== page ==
This from a snake wanted for war crimes and PROTECTED by sycophants..

    re-posted.

  7. Monsanto will win on appeal. And they should, for they should never have lost this case. Not because glyphosate isn’t carcinogenic. It clearly is. But because it’s impossible to prove with any level of certainty that the stuff caused this cancer in this guy. Loads of people will have similar exposure and won’t get cancer. Other people get lymphomas who had minimal exposure to glyphosate. You can only say that “glyphosate might have caused it”. Which isn’t good enough.

    So why did Monsanto lose this? They could have won within a few days with exactly this argument. They obviously used the occasion to distract everyone. And it worked. While everyone is celebrating they can do dirty deals with Bayer and nobody will even pay attention. While the crowds think that “this is the beginning of the end of Monsanto” they have every opportunity to do their evil work. For Monsanto is evil, but nobody can say they are dumb.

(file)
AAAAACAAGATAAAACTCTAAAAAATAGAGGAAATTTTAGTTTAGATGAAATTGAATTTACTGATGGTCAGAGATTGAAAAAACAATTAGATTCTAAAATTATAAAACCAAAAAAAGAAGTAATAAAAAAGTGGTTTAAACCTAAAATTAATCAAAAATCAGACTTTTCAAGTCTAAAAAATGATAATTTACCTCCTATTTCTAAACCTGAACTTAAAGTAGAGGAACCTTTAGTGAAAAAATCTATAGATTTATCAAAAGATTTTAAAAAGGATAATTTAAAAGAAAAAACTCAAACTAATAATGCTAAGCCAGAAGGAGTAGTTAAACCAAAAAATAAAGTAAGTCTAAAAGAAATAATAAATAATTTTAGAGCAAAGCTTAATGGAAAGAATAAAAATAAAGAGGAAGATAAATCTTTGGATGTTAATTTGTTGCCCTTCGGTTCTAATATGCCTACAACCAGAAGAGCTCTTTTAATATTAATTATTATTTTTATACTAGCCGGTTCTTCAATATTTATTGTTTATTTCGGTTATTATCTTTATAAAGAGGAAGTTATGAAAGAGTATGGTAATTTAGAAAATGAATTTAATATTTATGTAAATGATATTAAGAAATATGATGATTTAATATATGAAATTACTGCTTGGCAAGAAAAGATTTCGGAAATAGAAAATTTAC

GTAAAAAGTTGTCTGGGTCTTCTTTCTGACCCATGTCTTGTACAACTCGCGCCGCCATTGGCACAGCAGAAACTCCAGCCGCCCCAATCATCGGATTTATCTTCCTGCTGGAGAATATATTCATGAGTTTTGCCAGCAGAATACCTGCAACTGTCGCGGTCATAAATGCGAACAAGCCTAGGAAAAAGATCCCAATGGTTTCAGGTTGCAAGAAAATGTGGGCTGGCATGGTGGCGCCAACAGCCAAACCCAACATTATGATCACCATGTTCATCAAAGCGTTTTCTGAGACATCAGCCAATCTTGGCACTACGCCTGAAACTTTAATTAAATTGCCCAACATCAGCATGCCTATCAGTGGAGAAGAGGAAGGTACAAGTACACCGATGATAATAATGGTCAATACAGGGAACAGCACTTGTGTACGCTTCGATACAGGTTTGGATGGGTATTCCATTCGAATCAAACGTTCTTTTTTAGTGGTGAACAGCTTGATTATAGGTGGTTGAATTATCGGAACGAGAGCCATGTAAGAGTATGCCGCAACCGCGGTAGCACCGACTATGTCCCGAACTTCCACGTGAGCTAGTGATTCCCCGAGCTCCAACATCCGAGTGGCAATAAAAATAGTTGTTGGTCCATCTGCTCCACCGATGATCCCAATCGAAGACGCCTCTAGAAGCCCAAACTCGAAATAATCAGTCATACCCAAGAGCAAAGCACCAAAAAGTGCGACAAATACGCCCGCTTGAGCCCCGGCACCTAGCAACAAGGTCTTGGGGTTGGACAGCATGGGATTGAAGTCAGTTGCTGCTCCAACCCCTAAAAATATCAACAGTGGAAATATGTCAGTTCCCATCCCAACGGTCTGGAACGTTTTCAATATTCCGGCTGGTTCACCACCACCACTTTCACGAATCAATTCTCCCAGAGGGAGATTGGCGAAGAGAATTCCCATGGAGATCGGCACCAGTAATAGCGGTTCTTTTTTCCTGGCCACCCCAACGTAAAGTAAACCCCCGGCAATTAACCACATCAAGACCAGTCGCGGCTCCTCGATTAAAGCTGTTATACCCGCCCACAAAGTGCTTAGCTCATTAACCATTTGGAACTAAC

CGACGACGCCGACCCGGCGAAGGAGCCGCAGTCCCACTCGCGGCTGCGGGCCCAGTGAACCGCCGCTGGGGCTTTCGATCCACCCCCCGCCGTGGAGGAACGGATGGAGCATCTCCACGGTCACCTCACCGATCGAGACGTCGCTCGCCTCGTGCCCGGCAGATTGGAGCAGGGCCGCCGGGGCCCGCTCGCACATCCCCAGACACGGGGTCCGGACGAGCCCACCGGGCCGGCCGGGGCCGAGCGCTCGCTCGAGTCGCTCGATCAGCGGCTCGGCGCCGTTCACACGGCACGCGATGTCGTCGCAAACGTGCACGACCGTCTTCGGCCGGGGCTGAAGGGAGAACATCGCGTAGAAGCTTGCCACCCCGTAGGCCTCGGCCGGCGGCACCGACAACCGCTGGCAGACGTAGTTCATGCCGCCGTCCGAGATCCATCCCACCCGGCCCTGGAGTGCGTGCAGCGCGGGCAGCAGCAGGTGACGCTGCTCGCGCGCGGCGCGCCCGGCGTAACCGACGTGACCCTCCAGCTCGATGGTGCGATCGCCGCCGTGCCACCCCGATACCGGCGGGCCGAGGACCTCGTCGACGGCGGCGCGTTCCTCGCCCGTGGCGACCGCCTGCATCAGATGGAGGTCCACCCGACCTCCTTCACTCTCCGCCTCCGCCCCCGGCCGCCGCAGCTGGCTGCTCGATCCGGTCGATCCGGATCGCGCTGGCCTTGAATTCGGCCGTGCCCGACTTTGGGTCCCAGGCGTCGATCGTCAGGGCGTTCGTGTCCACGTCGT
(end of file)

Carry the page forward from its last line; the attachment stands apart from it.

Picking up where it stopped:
8. Not So Free says:

    There is still a long way to go before this is over. There will be years of appeals.

  9. Reblogged this on John Barleycorn and commented:
    Long overdue, justice served.

  10. Jon

    I would imagine, if push comes to shove, Bayer won’t foot the bill. They’ll either dump the Monsanto asset or assume irresponsibility.

    Best
    OT

  11. shoalsstudios says:

    “Every Thing Is A Rich Man’s Game”, this entire debacle is part of a plan. Of this we can have no doubt, rich men lack integrity and a sense of right and wrong. They serve money, not theGodOfBeing, and that’s why it is easier for a camel to traverse the eye of a needle, than for a rich man to enter heaven. He simply does not care about anything but money.